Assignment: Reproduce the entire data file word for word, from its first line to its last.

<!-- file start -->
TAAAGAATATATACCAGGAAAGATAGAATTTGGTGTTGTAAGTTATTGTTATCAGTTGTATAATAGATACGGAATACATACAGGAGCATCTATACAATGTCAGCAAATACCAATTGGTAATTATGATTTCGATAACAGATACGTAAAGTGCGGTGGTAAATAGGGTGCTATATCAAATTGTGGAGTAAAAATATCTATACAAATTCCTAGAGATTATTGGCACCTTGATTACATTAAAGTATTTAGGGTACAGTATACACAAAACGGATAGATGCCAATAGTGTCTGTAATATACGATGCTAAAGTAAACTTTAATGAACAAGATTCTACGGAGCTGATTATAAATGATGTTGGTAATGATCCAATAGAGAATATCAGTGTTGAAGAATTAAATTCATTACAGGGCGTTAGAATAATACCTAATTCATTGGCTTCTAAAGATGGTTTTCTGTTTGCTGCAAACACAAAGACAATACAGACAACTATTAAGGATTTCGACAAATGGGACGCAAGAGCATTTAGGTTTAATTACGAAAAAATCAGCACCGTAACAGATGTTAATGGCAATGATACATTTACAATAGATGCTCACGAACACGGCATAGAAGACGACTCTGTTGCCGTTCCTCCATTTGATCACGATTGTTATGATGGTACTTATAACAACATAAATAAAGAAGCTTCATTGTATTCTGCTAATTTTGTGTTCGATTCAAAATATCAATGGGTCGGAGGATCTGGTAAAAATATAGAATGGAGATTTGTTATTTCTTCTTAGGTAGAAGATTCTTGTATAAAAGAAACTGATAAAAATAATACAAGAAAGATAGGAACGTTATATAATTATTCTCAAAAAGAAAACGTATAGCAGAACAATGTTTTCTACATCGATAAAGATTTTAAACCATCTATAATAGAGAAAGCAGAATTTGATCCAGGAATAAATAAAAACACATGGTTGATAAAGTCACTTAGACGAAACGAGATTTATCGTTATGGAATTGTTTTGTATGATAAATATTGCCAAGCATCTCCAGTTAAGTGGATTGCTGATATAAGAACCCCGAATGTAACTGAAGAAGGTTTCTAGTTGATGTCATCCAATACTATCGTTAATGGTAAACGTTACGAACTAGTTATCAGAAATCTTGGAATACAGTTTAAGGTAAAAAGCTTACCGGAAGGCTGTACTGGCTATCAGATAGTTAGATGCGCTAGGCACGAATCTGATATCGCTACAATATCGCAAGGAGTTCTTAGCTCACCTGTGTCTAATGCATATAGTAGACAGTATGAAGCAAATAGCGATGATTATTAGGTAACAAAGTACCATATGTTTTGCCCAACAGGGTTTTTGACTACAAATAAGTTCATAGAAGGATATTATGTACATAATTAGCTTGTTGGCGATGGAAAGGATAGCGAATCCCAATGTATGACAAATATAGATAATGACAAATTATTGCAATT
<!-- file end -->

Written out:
TAAAGAATATATACCAGGAAAGATAGAATTTGGTGTTGTAAGTTATTGTTATCAGTTGTATAATAGATACGGAATACATACAGGAGCATCTATACAATGTCAGCAAATACCAATTGGTAATTATGATTTCGATAACAGATACGTAAAGTGCGGTGGTAAATAGGGTGCTATATCAAATTGTGGAGTAAAAATATCTATACAAATTCCTAGAGATTATTGGCACCTTGATTACATTAAAGTATTTAGGGTACAGTATACACAAAACGGATAGATGCCAATAGTGTCTGTAATATACGATGCTAAAGTAAACTTTAATGAACAAGATTCTACGGAGCTGATTATAAATGATGTTGGTAATGATCCAATAGAGAATATCAGTGTTGAAGAATTAAATTCATTACAGGGCGTTAGAATAATACCTAATTCATTGGCTTCTAAAGATGGTTTTCTGTTTGCTGCAAACACAAAGACAATACAGACAACTATTAAGGATTTCGACAAATGGGACGCAAGAGCATTTAGGTTTAATTACGAAAAAATCAGCACCGTAACAGATGTTAATGGCAATGATACATTTACAATAGATGCTCACGAACACGGCATAGAAGACGACTCTGTTGCCGTTCCTCCATTTGATCACGATTGTTATGATGGTACTTATAACAACATAAATAAAGAAGCTTCATTGTATTCTGCTAATTTTGTGTTCGATTCAAAATATCAATGGGTCGGAGGATCTGGTAAAAATATAGAATGGAGATTTGTTATTTCTTCTTAGGTAGAAGATTCTTGTATAAAAGAAACTGATAAAAATAATACAAGAAAGATAGGAACGTTATATAATTATTCTCAAAAAGAAAACGTATAGCAGAACAATGTTTTCTACATCGATAAAGATTTTAAACCATCTATAATAGAGAAAGCAGAATTTGATCCAGGAATAAATAAAAACACATGGTTGATAAAGTCACTTAGACGAAACGAGATTTATCGTTATGGAATTGTTTTGTATGATAAATATTGCCAAGCATCTCCAGTTAAGTGGATTGCTGATATAAGAACCCCGAATGTAACTGAAGAAGGTTTCTAGTTGATGTCATCCAATACTATCGTTAATGGTAAACGTTACGAACTAGTTATCAGAAATCTTGGAATACAGTTTAAGGTAAAAAGCTTACCGGAAGGCTGTACTGGCTATCAGATAGTTAGATGCGCTAGGCACGAATCTGATATCGCTACAATATCGCAAGGAGTTCTTAGCTCACCTGTGTCTAATGCATATAGTAGACAGTATGAAGCAAATAGCGATGATTATTAGGTAACAAAGTACCATATGTTTTGCCCAACAGGGTTTTTGACTACAAATAAGTTCATAGAAGGATATTATGTACATAATTAGCTTGTTGGCGATGGAAAGGATAGCGAATCCCAATGTATGACAAATATAGATAATGACAAATTATTGCAATT